I’ve seen some features or units of work that actually make the product worse in some unintended way. In these situations, the feature was a double-edged sword. While it introduced new functionality, it caused the product to regress in some unintended way resulting in dissatisfaction amongst users. The solution here is to think through all the ways this feature could go wrong or be bad up front. Don’t just think of how you’re making the product better. Actively think about how this could make it worse for some users. This generally isn’t too much of an issue for additive features but complete redesigns and rearrangements tend to suffer these consequences. Once you come up with these possible regressions, don’t arbitrarily accept them as a consequence of the new feature and build anyways. Talk to your customers and validate that these are acceptable outcomes. If you can, A/B test designs and roll out to a smaller segment of your user base before rolling out to everyone.

Another common execution flop occurs when the feature didn’t deliver enough value. MVPs are great. Deliver the minimal amount of value and then iterate on that. But sometimes we take the chainsaw to the scope of the feature and chop it down to the point where it is hardly valuable due to constraints on resources, mainly time and budget. Make sure your feature solves the underlying problem behind you building it in the first place while providing an adequate level of quality. These types of blunders compound over time giving your product a sloppy reputation.

Even great features flop occasionally. You did everything right and built a beautiful new feature that a ton of your users desperately wanted but still, adoption is low but it is receiving some positive feedback. This is the best place to find yourself because there is hope to make the feature great with some additional effort and minimal investment. The problem is not with what you built but it just needs a little more work to make it a game changer. Be cautious in this territory though. It’s often difficult to discern the difference between a feature that has completely flopped against one with legitimate hope of it becoming a success. Human nature and the sunk cost fallacy will have us trying to necessitate a feature that was dead on delivery. Know when to cut your losses.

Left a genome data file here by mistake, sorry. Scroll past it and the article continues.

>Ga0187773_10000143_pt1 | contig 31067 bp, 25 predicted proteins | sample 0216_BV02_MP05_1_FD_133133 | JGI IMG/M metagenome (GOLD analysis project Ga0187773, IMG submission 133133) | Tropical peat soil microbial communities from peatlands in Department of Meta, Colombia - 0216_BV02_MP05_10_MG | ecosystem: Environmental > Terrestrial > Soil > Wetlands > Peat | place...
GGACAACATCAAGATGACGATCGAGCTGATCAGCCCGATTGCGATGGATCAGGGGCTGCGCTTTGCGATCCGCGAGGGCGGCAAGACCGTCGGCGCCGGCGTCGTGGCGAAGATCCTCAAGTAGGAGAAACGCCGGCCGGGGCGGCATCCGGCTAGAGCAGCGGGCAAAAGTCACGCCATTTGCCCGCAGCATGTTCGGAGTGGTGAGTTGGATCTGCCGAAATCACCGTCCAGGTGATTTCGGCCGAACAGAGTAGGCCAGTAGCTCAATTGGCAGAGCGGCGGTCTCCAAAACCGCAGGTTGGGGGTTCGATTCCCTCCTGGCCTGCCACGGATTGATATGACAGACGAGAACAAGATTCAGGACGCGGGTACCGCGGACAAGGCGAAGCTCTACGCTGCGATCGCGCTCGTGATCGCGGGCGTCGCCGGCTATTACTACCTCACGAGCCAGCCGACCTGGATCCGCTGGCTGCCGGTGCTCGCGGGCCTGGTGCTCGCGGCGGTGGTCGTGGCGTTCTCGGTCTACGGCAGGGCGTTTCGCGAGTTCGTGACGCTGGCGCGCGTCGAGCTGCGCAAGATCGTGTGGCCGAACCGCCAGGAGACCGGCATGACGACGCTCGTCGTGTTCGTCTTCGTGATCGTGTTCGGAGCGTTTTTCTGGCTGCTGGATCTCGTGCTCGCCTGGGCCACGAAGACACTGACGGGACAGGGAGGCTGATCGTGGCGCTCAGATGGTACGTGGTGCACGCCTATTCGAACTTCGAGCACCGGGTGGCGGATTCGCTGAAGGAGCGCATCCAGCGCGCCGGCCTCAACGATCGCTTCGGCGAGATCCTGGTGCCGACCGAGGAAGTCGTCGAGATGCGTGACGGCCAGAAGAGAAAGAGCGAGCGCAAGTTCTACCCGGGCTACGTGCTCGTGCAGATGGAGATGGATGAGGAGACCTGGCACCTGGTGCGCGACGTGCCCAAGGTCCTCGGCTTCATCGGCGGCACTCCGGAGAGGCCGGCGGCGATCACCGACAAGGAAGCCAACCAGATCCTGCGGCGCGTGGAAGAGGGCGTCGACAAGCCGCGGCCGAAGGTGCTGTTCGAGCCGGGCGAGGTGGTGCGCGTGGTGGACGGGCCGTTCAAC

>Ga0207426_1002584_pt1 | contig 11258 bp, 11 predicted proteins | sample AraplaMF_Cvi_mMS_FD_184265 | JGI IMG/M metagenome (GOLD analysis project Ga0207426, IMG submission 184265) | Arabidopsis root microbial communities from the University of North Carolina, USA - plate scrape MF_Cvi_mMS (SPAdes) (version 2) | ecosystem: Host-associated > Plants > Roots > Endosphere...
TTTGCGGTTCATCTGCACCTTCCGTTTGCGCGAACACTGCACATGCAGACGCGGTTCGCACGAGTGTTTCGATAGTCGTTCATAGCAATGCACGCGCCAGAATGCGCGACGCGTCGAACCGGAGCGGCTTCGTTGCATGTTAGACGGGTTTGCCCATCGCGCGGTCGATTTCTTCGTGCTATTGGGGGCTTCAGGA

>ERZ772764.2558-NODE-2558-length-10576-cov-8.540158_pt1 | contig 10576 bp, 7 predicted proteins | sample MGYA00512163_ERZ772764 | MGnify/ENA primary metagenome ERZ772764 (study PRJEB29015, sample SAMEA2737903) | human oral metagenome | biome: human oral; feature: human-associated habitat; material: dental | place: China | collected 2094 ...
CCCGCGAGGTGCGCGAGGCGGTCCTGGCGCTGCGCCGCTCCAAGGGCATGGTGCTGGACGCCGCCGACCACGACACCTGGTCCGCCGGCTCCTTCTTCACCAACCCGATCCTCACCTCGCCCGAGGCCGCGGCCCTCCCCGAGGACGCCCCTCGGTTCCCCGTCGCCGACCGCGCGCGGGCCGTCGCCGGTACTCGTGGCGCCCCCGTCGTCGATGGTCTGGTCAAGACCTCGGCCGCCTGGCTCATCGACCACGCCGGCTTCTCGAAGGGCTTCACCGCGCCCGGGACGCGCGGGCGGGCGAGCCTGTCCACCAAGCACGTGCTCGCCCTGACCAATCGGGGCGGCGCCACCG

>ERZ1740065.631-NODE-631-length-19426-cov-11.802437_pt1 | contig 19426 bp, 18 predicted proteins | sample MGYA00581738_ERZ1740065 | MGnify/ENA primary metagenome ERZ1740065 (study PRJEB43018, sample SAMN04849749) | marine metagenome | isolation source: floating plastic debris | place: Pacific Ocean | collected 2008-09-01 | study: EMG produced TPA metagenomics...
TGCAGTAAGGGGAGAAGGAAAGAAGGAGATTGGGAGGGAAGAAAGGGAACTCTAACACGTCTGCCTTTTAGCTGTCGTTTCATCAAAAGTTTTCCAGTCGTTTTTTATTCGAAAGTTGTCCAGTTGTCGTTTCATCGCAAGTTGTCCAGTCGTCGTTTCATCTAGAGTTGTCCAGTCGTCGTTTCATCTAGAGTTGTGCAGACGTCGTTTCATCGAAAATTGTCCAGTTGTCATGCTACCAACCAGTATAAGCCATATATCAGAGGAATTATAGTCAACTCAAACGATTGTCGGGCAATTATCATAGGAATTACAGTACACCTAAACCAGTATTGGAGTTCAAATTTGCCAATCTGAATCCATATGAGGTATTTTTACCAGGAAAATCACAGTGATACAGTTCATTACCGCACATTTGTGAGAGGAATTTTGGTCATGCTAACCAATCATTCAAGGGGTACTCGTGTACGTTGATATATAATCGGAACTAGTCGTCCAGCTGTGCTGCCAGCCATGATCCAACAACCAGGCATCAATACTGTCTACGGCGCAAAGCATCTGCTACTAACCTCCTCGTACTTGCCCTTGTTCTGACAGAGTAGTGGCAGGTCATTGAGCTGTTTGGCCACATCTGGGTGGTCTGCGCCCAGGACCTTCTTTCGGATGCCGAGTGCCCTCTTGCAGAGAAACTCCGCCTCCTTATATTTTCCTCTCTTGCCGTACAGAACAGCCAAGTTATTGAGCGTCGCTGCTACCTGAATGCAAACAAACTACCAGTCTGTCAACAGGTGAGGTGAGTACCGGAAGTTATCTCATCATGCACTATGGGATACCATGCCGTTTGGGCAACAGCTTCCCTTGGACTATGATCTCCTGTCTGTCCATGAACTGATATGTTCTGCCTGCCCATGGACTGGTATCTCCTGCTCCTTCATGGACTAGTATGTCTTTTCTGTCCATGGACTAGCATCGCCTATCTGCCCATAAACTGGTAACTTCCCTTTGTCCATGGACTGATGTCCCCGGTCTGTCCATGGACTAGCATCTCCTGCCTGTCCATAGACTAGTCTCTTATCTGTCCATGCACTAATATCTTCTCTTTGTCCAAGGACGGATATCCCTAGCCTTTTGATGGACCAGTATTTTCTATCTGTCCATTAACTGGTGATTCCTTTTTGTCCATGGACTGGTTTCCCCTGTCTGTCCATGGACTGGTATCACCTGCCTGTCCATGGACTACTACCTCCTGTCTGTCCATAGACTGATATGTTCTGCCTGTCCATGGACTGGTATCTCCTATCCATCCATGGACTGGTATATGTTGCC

After you have considered that and you still believe there is real hope you have some options. At this point you should reevaluate your marketing, onboarding, and supporting resources for the feature. The first step of effective onboarding is giving users the knowledge of its existence and instilling an excitement to try it out in their mind. Making a feature discoverable is twofold: in-app (onboarding) and out-of-app (marketing).


A new feature should be tightly intertwined with your marketing. Why build it if you don’t want to tell the world about it? Send email campaigns, push notifications, blog posts, announcements, press releases, rad release notes, and hit every channel possible. Beat it to death. Make it exciting. Be creative. This will attract new users but also keep existing ones engaged and the next time they use your app they will have the knowledge of the existence of the feature. Effective marketing isn’t enough though. Only a small portion of users will actually head straight over to your app and try out a new feature because they received an email informing them about it. Some will forget and some will get distracted once they arrive in your app. They need a reminder.


Once a user finds themself using your product you need a place for them to land on solid ground where you can then direct them towards the newest feature. If your feature is not woefully obvious the second a customer uses your product, it probably won’t be a home run without effective onboarding. The majority of users will find themselves using your product for their normal use cases. They will use the same flows they always use and will be blind to anything in the peripheral unless otherwise nudged towards it. Use bread crumbs, badges, or arrows to point them to the feature. Use subtle animations to draw a user’s eyes to somewhere they normally wouldn't be focusing. Use banners, change log popups, or marketing / learning resources to explicitly inform them of the feature and deep link to it. Consider offering incentives for trying new features. Notion, for example, offers credits for trying out new features. The particular type of onboarding you choose will largely depend on the feature at hand.

And that’ll just about wrap it up. Make the necessary changes to prevent features from flopping at any organization you’re a part of. Learn how to recognize the signs that you may be headed towards a feature flop and take the steps to avoid them. Reevaluate your validation process, execution, marketing, and / or onboarding to reduce the risk of repeated flops. Get back to building and providing the most value to your customers. Thanks for reading. If you enjoyed, please give me a follow on Medium or Twitter.

Ian MacCallum